From your description, the holes appear to be very indicative that they have been made by a badger. A badger’s home is called a ‘sett’ and many setts are made up of numerous entrance holes beneath which will be several chambers and tunnels. They’re usually shaped a little like a letter ‘D’ which has been placed on its side and tend to be anything between around 8 inches and a foot in diameter.
You mention that your dog has not messed with the holes so there wouldn’t be any problem for you to continue to walk it in the area. Generally speaking, badgers will avoid dogs as long as they’re not cornered by them as they’re not vicious creatures. However, if they felt under threat by a dog, they would be prepared to attack it as a form of defence and, particularly if your dog is small, injuries can result. Being bitten by a badger can also result in the spread of disease. That said, there is no real problem here so long as your dog shows no interest in the holes.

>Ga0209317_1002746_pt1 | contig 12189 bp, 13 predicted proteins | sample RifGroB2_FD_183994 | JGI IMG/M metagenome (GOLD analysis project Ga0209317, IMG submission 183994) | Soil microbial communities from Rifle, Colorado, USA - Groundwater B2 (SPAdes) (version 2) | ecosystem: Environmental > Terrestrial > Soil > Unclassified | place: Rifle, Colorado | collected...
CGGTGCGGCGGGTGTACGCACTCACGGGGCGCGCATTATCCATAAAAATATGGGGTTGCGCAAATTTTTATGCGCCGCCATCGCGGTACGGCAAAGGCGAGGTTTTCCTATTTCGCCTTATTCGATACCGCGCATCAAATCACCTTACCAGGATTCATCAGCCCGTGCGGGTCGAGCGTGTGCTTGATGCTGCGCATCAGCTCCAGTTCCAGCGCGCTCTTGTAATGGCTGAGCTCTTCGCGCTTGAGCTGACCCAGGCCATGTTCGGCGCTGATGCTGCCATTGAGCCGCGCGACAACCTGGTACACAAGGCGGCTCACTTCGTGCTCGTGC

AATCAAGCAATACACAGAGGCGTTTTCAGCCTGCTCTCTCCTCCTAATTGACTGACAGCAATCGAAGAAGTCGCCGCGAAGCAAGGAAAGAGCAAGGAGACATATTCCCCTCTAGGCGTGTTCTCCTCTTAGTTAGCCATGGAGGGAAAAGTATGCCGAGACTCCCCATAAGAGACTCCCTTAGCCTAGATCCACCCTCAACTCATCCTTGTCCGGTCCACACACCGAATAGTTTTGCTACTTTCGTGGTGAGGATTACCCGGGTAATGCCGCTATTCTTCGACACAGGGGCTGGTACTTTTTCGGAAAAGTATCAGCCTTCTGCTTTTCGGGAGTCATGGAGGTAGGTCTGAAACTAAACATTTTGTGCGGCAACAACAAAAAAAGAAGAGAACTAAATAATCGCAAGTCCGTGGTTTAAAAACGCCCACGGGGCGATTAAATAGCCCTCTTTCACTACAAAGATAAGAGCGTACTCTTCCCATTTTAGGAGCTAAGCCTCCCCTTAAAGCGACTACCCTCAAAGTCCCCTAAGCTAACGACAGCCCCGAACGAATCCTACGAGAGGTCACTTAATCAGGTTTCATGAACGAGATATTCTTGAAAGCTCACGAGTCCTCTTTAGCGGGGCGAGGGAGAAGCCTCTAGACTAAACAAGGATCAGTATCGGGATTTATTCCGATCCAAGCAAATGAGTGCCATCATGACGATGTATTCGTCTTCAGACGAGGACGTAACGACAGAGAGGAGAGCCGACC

The other important thing to remember, however, is that badgers are a protected species under the Protection of Badgers Act 1992. There are numerous offences covered under this Act including disturbing a badger whilst occupying a sett as well as any damage to the sett – man made or caused by a dog. As you’ll probably be aware, badger baiting is an illegal activity, punishable by a fine of up to £5000 and it can even result in imprisonment. And, whilst all that you are doing is walking your dog, for the purposes of the offences contained within the legislation, it is assumed that a person whose dog interferes with a sett is guilty of trying to dig for, injure or even kill badgers unless it can be proven otherwise.
However, as long as your dog isn’t interfering with the sett, then you can rest assured that if there are any badgers in the area, they are not going to rush out and attack your dog. So, as long as you have permission to walk your dog on this land, there aren’t going to be any problems.